A large charismatic parrot of equatorial Africa with unique gray plumage and a conspicuous reddish tail. the parrot african grey is highly threatened by both forest loss and capture for the international wildlife trade and has experienced precipitous population declines in many regions.
Among its 3 subspecies, P. e. timneh of West Africa is smaller, has darker plumage and a maroon tail, and is considered a separate species by some authorities. P. e. Erithacus is paler gray with a red tail and primarily occurs in Central Africa, whereas P. e. Princeps occurs only on Principe in the Gulf of Guinea.
The Parrot african grey favors humid forests, including edges and clearings, and is strongly associated with oil-palm plantation—the species can be quite common in areas where it is well protected.
Large stocky parrot (length 28–39 cm) with unique gray plumage and white patch around eye; in flight, shows a conspicuous red tail (subspecies Erithacus and princeps) or maroon tail (subspecies timneh), and a pale rump.
Unlikely to be confused with any other Parrot.
Similar to adult, but has dark red tail tips and under the tail, coverts are tinged gray.
Gray head scaled with white, and white patch around the eye; gray back, breast, and wing coverts, with blackish gray primaries; tail and tail coverts bright red (dark maroon in subspecies timneh).
Sexes alike, but males become darker with age than females, and older birds can attain some (occasionally many) scarlet feathers in the belly and thighs; albinos have also been reported. Size, notably that of the bill, is individually variable independent of age.
There is no specific study of molt in wild Parrot african grey; however, there is evidence the parrots may molt both primaries and secondaries bidirectionally, from the medial node, the location where molt begins. In the majority of parrots, primary feather molt starts at p5 or p6, and secondary molt starts at s5.
Gray to blackish innominate; similar in P. e. timneh, but with the pinkish-gray upper half of upper mandible.
Iris and Facial Skin
Iris is yellow in adults and gray in immature. The bare facial area around the eye is whitish.
Legs and Feet
Dark gray to blackish.
Although based on small sample sizes, subspecies Erithacus is larger overall than timneh, and more similar in size to princeps.
P. e. Princeps, data from Melo and O’Ryan.
P. e. timneh, data from Forshaw, n = 7.
P. e. Erithacus, data from Melo and O’Ryan.
P. e. Erithacus, 402–490 g.
Subspecies P. e. timneh has been considered a separate species by some authorities (e.g).
In a recent study investigating genetic differences among the subspecies of Parrot african grey, Melo and O’Ryan found strong genetic differentiation between P. e. Erithacus and P. e. timneh, estimating that these subspecies diverged up to 2.4 million years before the present. Based only on mitochondrial DNA, there appears to be little to no gene flow between P. e. Erithacus and P. e. timneh.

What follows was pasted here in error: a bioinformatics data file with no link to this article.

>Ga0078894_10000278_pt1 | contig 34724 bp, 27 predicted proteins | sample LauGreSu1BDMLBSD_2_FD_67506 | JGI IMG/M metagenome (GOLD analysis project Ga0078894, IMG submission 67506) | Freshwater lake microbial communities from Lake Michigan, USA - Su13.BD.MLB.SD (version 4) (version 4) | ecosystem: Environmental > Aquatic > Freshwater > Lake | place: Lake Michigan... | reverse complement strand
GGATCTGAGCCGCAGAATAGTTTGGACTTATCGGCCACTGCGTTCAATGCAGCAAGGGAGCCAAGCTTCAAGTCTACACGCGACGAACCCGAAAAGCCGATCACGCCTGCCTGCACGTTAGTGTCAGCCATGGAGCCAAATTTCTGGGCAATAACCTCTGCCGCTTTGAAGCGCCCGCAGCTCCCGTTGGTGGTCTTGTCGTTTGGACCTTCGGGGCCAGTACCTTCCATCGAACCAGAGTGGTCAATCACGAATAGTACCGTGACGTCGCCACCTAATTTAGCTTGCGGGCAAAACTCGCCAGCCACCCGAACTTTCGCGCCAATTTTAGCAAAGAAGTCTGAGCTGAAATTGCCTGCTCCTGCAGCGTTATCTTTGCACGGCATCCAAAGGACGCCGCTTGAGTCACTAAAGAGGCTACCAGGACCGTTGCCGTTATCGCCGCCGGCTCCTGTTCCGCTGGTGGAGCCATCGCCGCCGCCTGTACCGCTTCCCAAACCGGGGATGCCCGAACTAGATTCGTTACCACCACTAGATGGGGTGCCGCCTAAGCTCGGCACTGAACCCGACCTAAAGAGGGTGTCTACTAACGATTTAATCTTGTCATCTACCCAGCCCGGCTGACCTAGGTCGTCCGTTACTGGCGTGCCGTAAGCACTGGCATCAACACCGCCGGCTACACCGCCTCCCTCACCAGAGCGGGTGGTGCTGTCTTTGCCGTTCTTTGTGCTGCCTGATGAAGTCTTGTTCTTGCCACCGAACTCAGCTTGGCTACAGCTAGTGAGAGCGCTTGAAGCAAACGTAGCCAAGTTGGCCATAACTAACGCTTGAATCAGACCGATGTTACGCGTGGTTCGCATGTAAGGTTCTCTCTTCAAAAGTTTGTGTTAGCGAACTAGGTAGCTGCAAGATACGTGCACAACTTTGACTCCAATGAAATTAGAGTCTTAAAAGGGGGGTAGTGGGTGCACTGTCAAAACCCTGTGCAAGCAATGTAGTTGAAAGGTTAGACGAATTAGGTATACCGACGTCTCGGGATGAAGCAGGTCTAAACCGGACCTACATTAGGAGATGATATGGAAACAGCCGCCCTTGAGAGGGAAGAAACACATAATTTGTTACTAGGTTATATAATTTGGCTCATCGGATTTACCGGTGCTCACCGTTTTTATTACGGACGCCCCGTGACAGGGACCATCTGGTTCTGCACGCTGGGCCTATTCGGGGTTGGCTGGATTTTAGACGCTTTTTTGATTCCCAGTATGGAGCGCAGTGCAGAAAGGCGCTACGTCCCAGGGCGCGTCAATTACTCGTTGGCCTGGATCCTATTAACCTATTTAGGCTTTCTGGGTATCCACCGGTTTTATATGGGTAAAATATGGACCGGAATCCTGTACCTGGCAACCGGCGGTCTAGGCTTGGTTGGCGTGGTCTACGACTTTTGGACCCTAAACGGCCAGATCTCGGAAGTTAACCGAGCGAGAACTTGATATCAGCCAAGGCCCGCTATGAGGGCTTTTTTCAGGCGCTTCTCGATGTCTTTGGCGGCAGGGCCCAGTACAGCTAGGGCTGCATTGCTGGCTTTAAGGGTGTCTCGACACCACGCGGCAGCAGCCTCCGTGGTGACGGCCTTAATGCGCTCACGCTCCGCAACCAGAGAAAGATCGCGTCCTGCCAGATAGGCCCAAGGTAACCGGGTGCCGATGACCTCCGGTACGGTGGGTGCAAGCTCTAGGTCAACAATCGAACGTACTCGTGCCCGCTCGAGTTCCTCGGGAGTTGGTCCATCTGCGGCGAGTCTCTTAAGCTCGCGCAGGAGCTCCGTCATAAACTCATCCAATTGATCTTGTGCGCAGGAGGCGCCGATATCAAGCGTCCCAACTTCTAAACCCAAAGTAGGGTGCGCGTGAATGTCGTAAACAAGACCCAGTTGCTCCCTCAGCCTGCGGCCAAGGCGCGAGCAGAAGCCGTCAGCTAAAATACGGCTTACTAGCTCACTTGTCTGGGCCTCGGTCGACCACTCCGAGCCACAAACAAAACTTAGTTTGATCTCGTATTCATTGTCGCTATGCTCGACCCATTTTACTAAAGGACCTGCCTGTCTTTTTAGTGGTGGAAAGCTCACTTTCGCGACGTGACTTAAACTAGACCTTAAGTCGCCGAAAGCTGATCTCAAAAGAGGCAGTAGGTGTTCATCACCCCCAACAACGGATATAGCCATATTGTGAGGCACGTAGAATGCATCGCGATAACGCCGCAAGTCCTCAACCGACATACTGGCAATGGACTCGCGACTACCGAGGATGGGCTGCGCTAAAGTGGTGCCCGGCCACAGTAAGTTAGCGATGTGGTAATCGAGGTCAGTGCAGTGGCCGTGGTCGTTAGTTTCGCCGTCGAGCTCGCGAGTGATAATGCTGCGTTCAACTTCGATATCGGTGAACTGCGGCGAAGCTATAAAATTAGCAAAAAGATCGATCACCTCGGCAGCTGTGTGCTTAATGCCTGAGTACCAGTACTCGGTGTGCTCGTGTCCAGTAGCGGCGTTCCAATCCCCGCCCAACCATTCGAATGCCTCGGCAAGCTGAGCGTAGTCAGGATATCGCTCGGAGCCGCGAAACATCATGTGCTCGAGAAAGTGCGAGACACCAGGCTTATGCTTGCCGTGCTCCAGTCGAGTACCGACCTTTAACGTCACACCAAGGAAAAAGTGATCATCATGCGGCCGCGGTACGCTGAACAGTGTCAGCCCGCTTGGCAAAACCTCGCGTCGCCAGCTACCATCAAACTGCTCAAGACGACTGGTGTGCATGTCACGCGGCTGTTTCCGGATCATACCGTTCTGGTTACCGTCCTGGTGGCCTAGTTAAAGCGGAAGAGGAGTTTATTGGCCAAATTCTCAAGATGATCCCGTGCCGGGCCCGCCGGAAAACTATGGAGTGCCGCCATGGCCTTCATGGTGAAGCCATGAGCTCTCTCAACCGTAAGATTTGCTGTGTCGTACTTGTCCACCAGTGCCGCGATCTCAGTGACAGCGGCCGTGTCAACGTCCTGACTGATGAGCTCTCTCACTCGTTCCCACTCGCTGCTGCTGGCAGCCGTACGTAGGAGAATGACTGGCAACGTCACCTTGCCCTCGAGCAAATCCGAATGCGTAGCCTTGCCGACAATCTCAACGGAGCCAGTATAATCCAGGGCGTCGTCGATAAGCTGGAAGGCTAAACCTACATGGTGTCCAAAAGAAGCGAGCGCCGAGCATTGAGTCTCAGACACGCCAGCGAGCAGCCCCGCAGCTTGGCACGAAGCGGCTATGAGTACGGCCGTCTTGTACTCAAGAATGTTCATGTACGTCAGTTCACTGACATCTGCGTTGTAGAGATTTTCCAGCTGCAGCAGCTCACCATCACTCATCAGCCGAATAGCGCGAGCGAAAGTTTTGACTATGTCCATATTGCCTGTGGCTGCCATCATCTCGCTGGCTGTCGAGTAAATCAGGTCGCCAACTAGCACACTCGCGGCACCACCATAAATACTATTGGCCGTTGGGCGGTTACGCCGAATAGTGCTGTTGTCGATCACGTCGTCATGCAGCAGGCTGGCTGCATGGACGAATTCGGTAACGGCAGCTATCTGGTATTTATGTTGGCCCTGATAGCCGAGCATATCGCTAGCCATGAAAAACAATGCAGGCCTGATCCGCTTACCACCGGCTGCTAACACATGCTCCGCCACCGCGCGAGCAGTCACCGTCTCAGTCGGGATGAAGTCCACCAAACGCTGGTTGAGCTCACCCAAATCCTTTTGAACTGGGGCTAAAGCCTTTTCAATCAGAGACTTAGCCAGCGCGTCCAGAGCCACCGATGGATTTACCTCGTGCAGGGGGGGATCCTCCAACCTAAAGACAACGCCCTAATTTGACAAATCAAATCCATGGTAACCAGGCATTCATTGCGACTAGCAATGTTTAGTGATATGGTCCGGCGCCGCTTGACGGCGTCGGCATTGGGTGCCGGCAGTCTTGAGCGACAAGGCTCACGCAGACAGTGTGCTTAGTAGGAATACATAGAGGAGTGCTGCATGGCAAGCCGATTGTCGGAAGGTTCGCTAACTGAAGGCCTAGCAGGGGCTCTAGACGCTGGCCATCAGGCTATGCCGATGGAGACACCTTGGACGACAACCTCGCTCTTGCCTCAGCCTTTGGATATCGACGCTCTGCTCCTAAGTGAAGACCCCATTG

Surprisingly, birds from Principe Island were found to belong to two genetic lineages, one corresponding to the named P. e. Princeps subspecies, which appeared to be most closely related to P. e. timneh, from which it may have split between up to 1.4 million years before present, and another that was found to be embedded within nominate P. e. Erithacus.
Melo and O’Ryan suggested that the first lineage diverged on Principe after initial colonization from the mainland, while the second lineage represents second colonization from the mainland of nominate P. e. Erithacus.
This second colonization could be the result of the human introduction of nominating P. e. Erithacus. More research is needed to fully understand the history of this group.
Three subspecies were recognized. With respect to plumage and morphometrics, P. e. Princeps are often considered inseparable from nominate, but this subspecies is genetically different from mainland populations.
Parrot African grey (Timneh)Psittacus erithacus timneh/princeps
Psittacus erithacus timneh Scientific name definitions
P. e. timneh Fraser, 1844 [type locality = Timneh country, Sierra Leone]. Subspecies have been considered separate species by some authorities (e.g).
Southern Guinea to Ivory Coast (west of Comoé River); isolated populations in Guinea-Bissau and southern Mali.
Smaller than nominate, with darker plumage and maroon tail (not red), pinkish-gray (not blackish) upper half of upper mandible; slightly protracted central tail tip.
SOURCE: Uncharted Wild
Psittacus erithacus princeps Scientific name definitions
P. e. princeps Alexander, 1909 [type locality = Principe Island, Gulf of Guinea].
Principe Island in the Gulf of Guinea.
No known plumage differences from nominate.
Parrot african grey(Gray)Psittacus erithacus erithacus Scientific name definitions
P. e. Erithacus Linnaeus, 1758 [type locality = Ghana].
Ivory Coast (east of Comoé River) east to western Kenya and northwestern Tanzania and south to the south-central Democratic Republic of the Congo and northern Angola (Cabinda), including Bioko; probably introduced on Sao Tome in the Gulf of Guinea.
Larger than subspecies timneh, with paler gray plumage and red tail (not dark maroon); upper half of upper mandible blackish (not pinkish-gray). Additional details under Plumage.
Parrot African grey is the only member of the genus Psittacus. Based on all recent phylogenetic studies using DNA sequence data, the Gray Parrot appears to be a sister to the parrots in the genus Poicephalus, and also endemic to Africa.
SOURCE: Animal Fact Files
In one study, Gray Parrot was actually found to be embedded within Poicephalus, however, the authors speculated that the result may be due to biases from sampling a different number of loci. These two genera appear to be sisters to all of the New World parrots.